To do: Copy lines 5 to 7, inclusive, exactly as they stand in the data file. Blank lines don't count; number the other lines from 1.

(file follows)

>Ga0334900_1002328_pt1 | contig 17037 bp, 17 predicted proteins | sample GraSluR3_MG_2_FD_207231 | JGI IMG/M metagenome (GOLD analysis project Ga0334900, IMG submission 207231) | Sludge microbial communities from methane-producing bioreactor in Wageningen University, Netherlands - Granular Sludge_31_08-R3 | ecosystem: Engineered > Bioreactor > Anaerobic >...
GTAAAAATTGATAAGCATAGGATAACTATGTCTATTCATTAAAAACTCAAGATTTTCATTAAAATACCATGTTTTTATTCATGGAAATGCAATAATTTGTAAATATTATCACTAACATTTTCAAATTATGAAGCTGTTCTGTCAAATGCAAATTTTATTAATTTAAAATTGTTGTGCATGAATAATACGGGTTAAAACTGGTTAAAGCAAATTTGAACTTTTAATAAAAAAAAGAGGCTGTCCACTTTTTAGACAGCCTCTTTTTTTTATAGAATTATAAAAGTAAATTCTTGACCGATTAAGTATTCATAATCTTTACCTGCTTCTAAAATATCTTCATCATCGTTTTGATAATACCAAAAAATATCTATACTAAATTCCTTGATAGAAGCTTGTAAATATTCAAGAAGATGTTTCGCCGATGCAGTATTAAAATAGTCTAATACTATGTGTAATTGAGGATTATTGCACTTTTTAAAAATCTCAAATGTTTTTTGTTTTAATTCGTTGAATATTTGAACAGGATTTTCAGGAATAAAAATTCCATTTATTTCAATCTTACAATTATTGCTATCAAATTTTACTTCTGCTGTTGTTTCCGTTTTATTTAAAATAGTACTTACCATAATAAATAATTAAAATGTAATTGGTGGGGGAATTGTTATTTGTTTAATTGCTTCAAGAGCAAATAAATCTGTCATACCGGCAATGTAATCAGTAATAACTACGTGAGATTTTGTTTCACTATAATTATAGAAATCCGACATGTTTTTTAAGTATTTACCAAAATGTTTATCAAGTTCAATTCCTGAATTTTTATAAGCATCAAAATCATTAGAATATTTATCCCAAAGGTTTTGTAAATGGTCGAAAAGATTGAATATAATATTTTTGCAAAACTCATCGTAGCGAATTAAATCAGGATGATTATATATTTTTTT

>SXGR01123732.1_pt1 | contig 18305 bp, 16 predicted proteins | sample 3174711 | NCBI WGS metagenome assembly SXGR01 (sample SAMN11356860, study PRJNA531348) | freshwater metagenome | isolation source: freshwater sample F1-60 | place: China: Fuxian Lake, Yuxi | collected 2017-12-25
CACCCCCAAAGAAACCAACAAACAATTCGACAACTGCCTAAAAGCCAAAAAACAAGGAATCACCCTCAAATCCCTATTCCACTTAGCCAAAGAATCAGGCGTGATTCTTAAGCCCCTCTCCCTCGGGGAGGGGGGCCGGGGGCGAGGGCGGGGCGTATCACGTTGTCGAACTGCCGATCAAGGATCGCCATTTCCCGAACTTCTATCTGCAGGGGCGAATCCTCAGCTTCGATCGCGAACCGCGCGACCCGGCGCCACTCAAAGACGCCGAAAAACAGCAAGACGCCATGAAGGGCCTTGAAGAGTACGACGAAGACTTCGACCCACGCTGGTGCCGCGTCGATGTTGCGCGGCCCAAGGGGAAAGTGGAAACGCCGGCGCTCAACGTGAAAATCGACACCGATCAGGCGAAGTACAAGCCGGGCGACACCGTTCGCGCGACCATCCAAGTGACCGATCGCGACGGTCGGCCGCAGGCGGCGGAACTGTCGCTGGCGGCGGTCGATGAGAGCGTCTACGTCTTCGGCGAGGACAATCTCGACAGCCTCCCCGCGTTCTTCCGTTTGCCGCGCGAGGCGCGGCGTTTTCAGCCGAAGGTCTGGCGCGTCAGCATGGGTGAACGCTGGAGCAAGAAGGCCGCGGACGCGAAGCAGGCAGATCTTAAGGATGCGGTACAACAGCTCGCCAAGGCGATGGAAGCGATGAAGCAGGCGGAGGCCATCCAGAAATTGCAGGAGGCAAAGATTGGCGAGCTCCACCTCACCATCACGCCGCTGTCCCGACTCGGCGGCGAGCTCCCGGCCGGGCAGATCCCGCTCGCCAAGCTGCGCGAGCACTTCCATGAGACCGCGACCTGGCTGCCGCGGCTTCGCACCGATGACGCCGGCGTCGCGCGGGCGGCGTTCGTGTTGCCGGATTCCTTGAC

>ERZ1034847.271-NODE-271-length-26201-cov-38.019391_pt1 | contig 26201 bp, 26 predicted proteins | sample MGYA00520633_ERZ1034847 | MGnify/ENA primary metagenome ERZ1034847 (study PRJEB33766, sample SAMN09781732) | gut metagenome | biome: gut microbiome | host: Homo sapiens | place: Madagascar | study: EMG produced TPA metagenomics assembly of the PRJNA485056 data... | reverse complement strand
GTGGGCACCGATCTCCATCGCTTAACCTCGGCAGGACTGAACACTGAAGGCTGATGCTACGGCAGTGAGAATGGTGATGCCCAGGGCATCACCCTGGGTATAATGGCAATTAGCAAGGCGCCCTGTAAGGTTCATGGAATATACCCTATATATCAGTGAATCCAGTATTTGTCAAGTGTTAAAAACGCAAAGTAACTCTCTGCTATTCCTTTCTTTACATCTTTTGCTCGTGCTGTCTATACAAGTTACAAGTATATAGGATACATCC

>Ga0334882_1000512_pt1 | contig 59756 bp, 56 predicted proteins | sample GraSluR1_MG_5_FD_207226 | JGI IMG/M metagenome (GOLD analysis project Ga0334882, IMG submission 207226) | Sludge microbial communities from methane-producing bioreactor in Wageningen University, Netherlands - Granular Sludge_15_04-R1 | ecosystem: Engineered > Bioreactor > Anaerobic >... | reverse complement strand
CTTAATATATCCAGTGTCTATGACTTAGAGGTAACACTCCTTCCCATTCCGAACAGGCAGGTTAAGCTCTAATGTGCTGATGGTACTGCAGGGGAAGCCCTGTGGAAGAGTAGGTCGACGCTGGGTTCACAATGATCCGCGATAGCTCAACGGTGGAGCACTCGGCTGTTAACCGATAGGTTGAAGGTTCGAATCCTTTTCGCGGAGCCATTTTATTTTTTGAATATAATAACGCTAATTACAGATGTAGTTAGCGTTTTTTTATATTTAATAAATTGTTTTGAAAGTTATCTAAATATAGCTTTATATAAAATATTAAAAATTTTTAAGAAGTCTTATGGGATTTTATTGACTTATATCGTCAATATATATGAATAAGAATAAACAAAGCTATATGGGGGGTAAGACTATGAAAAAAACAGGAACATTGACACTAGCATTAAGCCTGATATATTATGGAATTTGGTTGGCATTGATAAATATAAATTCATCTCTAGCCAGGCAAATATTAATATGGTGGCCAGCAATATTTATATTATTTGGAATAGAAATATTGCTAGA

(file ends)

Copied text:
>ERZ1034847.271-NODE-271-length-26201-cov-38.019391_pt1 | contig 26201 bp, 26 predicted proteins | sample MGYA00520633_ERZ1034847 | MGnify/ENA primary metagenome ERZ1034847 (study PRJEB33766, sample SAMN09781732) | gut metagenome | biome: gut microbiome | host: Homo sapiens | place: Madagascar | study: EMG produced TPA metagenomics assembly of the PRJNA485056 data... | reverse complement strand
GTGGGCACCGATCTCCATCGCTTAACCTCGGCAGGACTGAACACTGAAGGCTGATGCTACGGCAGTGAGAATGGTGATGCCCAGGGCATCACCCTGGGTATAATGGCAATTAGCAAGGCGCCCTGTAAGGTTCATGGAATATACCCTATATATCAGTGAATCCAGTATTTGTCAAGTGTTAAAAACGCAAAGTAACTCTCTGCTATTCCTTTCTTTACATCTTTTGCTCGTGCTGTCTATACAAGTTACAAGTATATAGGATACATCC

>Ga0334882_1000512_pt1 | contig 59756 bp, 56 predicted proteins | sample GraSluR1_MG_5_FD_207226 | JGI IMG/M metagenome (GOLD analysis project Ga0334882, IMG submission 207226) | Sludge microbial communities from methane-producing bioreactor in Wageningen University, Netherlands - Granular Sludge_15_04-R1 | ecosystem: Engineered > Bioreactor > Anaerobic >... | reverse complement strand